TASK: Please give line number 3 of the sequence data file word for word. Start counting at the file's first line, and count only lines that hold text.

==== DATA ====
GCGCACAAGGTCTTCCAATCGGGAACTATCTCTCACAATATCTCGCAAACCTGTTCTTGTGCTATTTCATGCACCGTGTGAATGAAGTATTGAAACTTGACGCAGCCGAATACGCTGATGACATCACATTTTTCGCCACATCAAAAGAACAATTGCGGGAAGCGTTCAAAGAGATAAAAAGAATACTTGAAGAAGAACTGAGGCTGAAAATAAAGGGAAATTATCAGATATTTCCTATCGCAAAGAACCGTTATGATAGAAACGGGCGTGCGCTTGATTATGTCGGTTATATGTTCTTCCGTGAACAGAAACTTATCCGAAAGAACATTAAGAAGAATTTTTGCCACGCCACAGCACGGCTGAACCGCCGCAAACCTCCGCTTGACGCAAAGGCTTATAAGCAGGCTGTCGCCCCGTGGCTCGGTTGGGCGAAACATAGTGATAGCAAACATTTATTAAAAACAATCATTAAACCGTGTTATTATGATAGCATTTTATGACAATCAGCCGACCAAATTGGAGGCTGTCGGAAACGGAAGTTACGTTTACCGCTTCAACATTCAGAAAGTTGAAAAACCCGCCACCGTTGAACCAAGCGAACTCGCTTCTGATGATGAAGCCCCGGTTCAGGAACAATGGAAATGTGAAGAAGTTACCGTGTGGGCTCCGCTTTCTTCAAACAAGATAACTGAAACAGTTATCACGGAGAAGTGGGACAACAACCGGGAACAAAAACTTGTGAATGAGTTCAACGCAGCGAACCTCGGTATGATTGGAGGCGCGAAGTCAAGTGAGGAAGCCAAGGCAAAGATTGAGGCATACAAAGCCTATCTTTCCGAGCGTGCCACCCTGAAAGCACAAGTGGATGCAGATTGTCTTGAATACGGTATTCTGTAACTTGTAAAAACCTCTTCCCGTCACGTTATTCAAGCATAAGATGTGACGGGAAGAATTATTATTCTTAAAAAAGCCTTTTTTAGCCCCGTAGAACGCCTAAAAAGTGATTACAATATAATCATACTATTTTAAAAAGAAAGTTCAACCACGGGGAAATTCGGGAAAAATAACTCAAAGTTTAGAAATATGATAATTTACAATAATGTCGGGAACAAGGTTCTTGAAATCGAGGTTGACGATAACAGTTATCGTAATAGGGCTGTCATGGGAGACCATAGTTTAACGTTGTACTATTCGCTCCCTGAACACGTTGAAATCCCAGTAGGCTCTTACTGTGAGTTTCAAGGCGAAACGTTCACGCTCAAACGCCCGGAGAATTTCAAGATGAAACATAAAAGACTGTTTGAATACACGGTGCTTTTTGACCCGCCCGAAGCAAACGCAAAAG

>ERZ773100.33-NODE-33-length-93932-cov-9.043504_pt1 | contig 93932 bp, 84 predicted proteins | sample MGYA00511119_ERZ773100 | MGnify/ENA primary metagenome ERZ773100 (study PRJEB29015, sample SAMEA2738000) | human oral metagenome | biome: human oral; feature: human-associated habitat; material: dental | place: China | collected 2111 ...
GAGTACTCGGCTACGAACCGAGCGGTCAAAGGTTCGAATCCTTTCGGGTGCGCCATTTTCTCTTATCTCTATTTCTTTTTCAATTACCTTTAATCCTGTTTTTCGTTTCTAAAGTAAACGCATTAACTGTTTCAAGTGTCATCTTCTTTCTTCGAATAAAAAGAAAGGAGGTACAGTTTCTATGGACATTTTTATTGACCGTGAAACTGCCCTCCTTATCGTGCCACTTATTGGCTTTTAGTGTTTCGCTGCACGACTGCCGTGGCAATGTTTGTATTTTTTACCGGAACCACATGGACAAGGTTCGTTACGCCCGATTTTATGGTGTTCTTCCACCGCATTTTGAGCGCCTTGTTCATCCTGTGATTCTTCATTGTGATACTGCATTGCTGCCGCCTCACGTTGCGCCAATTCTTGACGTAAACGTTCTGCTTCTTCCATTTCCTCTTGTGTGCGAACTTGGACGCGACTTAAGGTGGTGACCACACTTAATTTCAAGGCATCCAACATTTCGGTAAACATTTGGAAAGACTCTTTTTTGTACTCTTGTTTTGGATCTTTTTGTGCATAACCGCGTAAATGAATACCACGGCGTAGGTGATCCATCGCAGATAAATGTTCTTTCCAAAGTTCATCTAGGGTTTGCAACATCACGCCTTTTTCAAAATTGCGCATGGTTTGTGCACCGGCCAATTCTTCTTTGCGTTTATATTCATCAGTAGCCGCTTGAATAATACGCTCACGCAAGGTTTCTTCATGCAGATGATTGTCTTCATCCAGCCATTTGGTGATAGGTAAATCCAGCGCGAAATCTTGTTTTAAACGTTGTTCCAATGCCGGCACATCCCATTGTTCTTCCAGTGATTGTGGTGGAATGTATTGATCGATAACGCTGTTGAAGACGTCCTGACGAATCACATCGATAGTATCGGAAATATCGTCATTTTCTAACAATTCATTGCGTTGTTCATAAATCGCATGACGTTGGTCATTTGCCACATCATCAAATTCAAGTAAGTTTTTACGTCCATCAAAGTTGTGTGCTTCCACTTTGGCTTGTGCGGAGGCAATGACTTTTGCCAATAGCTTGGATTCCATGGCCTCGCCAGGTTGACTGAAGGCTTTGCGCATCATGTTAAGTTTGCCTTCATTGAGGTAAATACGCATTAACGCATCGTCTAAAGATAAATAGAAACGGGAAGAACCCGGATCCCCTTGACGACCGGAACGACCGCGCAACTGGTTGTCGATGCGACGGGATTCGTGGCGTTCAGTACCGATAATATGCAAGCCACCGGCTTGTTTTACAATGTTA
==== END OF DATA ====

GAGTACTCGGCTACGAACCGAGCGGTCAAAGGTTCGAATCCTTTCGGGTGCGCCATTTTCTCTTATCTCTATTTCTTTTTCAATTACCTTTAATCCTGTTTTTCGTTTCTAAAGTAAACGCATTAACTGTTTCAAGTGTCATCTTCTTTCTTCGAATAAAAAGAAAGGAGGTACAGTTTCTATGGACATTTTTATTGACCGTGAAACTGCCCTCCTTATCGTGCCACTTATTGGCTTTTAGTGTTTCGCTGCACGACTGCCGTGGCAATGTTTGTATTTTTTACCGGAACCACATGGACAAGGTTCGTTACGCCCGATTTTATGGTGTTCTTCCACCGCATTTTGAGCGCCTTGTTCATCCTGTGATTCTTCATTGTGATACTGCATTGCTGCCGCCTCACGTTGCGCCAATTCTTGACGTAAACGTTCTGCTTCTTCCATTTCCTCTTGTGTGCGAACTTGGACGCGACTTAAGGTGGTGACCACACTTAATTTCAAGGCATCCAACATTTCGGTAAACATTTGGAAAGACTCTTTTTTGTACTCTTGTTTTGGATCTTTTTGTGCATAACCGCGTAAATGAATACCACGGCGTAGGTGATCCATCGCAGATAAATGTTCTTTCCAAAGTTCATCTAGGGTTTGCAACATCACGCCTTTTTCAAAATTGCGCATGGTTTGTGCACCGGCCAATTCTTCTTTGCGTTTATATTCATCAGTAGCCGCTTGAATAATACGCTCACGCAAGGTTTCTTCATGCAGATGATTGTCTTCATCCAGCCATTTGGTGATAGGTAAATCCAGCGCGAAATCTTGTTTTAAACGTTGTTCCAATGCCGGCACATCCCATTGTTCTTCCAGTGATTGTGGTGGAATGTATTGATCGATAACGCTGTTGAAGACGTCCTGACGAATCACATCGATAGTATCGGAAATATCGTCATTTTCTAACAATTCATTGCGTTGTTCATAAATCGCATGACGTTGGTCATTTGCCACATCATCAAATTCAAGTAAGTTTTTACGTCCATCAAAGTTGTGTGCTTCCACTTTGGCTTGTGCGGAGGCAATGACTTTTGCCAATAGCTTGGATTCCATGGCCTCGCCAGGTTGACTGAAGGCTTTGCGCATCATGTTAAGTTTGCCTTCATTGAGGTAAATACGCATTAACGCATCGTCTAAAGATAAATAGAAACGGGAAGAACCCGGATCCCCTTGACGACCGGAACGACCGCGCAACTGGTTGTCGATGCGACGGGATTCGTGGCGTTCAGTACCGATAATATGCAAGCCACCGGCTTGTTTTACAATGTTA